The World Bank has been using a financial instrument called a "matching grant" for around 20 years and this is the first systematic review of their experience. The goal is to inform the World Bank teams considering this instrument on the past experience of their colleagues and to guide their choices of features in their own projects.
Concept: An invitation to scribble
Given that this is both a study and a reference document, we chose a design inspired by highlighters. We want to convey that the authors have researched tens of reports to synthesize the findings for the reader. More importantly, we wanted to invite the reader to own this document. They should feel free to annotate the document, to underline interesting sections, to dog-ear some pages. We started doing it for them.
The highlighting was done manually across the entire report to suggest a handwritten feel. This means that, while the use of colours is consistent, each page is unique. With the authors, we considered highlighting key sentences in the text, but the idea was later set aside by management.
Each chapter uses a different colour for its header, with some repeating once. The table of content reflects this attribution of colours, again to guide the reader who will flip through the document for a particular information.
Given that the highlighter theme is colourful and unique, we chose minimalist layout and typography, with Myriad and Adobe Garamond fonts. Both were used out of character though, with the serif font used for titles and the sanserif font for the body of the text.
The heart of the report, chapter 4, is structured around the features under review. Each feature has a description, a quantitative study and a case study. We did two things to help the reader understand this structure. First, we used a consistent design with the case studies on the left and the description and graph to the right. Even for the few features that did not have a case study, we kept the left page blank, rather than changing the rhythm of the spreads.
The second things that we did is to present the structure to the reader in the table of content. We wrote out a short explanation and we added a sketch representing the look of the spreads.
This will help the readers flip through the report to find the feature they are looking for, looking at the data, perhaps reading the case study to understand a real-life example.
Divergent bar charts
For every feature of matching grants, the authors measured whether its inclusion lead to a higher likelihood of project success. Projects rated highly satisfactory, satisfactory and moderately satisfactory are considered successful under this scale.
The authors had collected the data in tables, highlighting (in red) the combined percentage of projects that were successful.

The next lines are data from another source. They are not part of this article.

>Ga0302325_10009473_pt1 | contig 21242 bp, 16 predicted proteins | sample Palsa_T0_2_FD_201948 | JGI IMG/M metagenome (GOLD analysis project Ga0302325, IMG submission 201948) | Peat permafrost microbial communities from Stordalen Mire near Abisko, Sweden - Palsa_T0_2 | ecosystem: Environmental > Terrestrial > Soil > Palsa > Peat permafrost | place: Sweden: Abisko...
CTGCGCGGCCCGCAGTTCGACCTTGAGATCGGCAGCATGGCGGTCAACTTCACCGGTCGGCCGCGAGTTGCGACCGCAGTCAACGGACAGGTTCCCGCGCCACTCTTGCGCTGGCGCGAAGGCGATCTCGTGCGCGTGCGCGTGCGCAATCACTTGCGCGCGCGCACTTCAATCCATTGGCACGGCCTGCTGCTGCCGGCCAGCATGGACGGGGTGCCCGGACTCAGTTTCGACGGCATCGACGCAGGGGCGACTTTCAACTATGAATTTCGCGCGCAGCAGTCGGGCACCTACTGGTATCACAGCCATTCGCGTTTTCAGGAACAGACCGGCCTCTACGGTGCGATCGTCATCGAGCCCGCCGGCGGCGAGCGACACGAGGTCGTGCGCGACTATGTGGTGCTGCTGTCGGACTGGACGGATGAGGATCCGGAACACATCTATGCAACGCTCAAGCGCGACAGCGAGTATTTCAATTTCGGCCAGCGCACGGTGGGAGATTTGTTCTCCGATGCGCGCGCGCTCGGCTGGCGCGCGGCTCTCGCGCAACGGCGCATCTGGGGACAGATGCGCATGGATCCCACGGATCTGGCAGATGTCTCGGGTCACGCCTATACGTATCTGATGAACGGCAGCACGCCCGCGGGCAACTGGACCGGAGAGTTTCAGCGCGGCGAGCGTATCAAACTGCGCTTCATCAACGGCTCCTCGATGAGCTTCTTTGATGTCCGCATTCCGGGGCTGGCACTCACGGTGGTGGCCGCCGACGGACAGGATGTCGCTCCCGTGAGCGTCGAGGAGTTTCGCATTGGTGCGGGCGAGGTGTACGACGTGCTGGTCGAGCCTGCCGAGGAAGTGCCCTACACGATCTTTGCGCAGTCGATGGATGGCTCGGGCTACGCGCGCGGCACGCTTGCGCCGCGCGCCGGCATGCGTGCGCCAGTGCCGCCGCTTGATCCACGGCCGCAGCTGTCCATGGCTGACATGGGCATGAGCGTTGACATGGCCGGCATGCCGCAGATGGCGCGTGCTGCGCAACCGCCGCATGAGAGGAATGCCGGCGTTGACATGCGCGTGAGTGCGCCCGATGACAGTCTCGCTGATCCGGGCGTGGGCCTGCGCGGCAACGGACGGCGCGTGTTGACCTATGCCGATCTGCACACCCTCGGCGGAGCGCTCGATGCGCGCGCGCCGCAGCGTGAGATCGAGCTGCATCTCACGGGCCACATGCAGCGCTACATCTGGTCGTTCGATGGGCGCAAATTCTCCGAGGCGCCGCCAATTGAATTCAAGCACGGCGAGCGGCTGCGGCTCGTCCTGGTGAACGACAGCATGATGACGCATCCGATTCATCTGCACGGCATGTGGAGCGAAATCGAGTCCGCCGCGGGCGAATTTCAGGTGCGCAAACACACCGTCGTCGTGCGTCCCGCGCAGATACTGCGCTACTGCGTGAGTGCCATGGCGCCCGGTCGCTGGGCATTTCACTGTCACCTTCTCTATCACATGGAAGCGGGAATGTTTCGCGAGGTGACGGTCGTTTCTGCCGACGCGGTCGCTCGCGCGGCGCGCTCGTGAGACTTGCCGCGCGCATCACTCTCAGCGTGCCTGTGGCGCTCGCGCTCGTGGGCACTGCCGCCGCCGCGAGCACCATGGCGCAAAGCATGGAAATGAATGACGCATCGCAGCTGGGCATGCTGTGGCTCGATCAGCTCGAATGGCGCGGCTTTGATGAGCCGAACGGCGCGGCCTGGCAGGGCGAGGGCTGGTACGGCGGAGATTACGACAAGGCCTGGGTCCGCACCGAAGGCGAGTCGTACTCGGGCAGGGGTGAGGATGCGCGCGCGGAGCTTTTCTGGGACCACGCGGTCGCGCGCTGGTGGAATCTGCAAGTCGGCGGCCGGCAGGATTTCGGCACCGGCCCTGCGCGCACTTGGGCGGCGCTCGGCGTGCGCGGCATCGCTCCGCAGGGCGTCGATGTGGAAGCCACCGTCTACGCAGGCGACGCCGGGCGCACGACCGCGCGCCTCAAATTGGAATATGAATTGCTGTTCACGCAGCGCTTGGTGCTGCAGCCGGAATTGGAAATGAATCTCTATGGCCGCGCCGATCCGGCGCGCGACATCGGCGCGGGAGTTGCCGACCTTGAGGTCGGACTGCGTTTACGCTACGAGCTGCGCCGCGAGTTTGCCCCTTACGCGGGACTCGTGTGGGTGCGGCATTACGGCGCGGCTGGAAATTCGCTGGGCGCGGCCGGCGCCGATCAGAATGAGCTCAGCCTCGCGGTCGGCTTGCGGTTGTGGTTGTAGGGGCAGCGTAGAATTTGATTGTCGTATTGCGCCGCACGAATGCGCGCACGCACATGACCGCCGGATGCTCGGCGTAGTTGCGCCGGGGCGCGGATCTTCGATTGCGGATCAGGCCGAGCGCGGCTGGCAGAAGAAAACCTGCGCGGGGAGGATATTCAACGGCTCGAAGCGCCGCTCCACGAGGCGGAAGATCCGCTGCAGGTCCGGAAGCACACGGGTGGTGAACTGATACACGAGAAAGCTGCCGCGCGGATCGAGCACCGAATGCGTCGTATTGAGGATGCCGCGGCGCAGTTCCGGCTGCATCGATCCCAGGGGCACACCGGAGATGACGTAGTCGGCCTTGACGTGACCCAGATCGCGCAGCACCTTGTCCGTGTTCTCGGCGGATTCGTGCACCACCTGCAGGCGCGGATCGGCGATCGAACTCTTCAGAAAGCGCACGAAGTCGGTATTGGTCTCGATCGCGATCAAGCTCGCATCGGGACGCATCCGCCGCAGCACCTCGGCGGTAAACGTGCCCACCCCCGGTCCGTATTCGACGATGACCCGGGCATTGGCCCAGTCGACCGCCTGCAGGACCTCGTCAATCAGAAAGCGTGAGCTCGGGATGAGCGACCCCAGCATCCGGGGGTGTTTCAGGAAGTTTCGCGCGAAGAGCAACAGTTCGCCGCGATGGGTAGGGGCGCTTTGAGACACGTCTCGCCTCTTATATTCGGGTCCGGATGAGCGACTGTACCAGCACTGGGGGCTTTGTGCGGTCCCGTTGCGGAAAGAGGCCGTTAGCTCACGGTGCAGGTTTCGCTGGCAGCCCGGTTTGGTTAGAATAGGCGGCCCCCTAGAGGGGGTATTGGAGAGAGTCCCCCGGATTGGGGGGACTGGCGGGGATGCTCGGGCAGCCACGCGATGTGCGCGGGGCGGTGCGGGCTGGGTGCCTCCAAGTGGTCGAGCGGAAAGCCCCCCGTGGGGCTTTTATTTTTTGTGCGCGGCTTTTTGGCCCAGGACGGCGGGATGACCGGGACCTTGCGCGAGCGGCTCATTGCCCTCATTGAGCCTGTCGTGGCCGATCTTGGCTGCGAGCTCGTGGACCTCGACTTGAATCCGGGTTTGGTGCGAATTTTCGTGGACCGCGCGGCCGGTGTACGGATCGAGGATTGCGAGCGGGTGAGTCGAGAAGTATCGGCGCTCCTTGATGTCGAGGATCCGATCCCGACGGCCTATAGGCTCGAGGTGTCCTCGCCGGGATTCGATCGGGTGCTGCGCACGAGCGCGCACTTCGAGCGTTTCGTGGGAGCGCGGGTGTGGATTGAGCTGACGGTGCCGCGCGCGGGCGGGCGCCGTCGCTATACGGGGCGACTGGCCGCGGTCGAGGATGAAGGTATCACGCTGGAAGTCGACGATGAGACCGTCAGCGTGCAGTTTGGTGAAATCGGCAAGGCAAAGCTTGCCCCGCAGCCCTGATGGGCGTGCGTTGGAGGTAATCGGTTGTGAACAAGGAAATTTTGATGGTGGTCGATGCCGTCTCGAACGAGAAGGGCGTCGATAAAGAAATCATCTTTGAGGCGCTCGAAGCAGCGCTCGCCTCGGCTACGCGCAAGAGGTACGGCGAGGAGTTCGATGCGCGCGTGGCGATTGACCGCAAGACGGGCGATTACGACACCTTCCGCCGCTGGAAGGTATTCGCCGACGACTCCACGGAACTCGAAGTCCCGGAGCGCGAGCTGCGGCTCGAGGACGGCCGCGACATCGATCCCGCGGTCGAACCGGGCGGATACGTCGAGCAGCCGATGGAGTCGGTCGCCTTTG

This display meant a lot of numbers to read to understand whether a feature was associated with successful projects or not. We decided to replace them with divergent bar charts, especially well-suited for datasets with positive and negative values. Here is the data from the table above:
- The colours are intuitive, with green for successful projects and orange for unsuccessful projects. They are also colorblind-friendly, which would not have been the case had we used red for unsuccessful projects.
- The scale remains constant across all features, going to 100% on each side. This way, the reader can get used to the layout of the graphs and see at first glance how they are balanced, left of right.
- Where the data allowed it, we always put Yes (feature included) at the top, followed by No (feature excluded) and all projects at the bottom, separated by an horizontal line. This is another convention that the reader has to understand only once before navigating all the similar charts.
- The legend is compact with underlines rather than markers for colours. It is also aligned on each side of the divide between successful and unsuccessful projects.
Comparing two distributions: overlapping bar charts
In the methodology section, the authors present the distribution across regions of projects using matching grants. These projects are not distributed identically to all projects in the whole unit where these projects took place (FPD: Finance and Private sector Development). The authors had used two pie charts, given that they were presenting two distributions. The problem is that it made it difficult to compare the differences between the distributions.
Our solution was to overlay bar charts representing the distribution of matching grants over a histogram representing the distribution of all FPD projects. In this graph combining the two datasets, it is easy to see which regions are over- or under-represented. Using this format also allowed us to avoid acronyms and a footnote.
This report shows that design of data visualizations, but also report layout have to be deliberate and tied to the purpose of the report, to help it achieve its goals.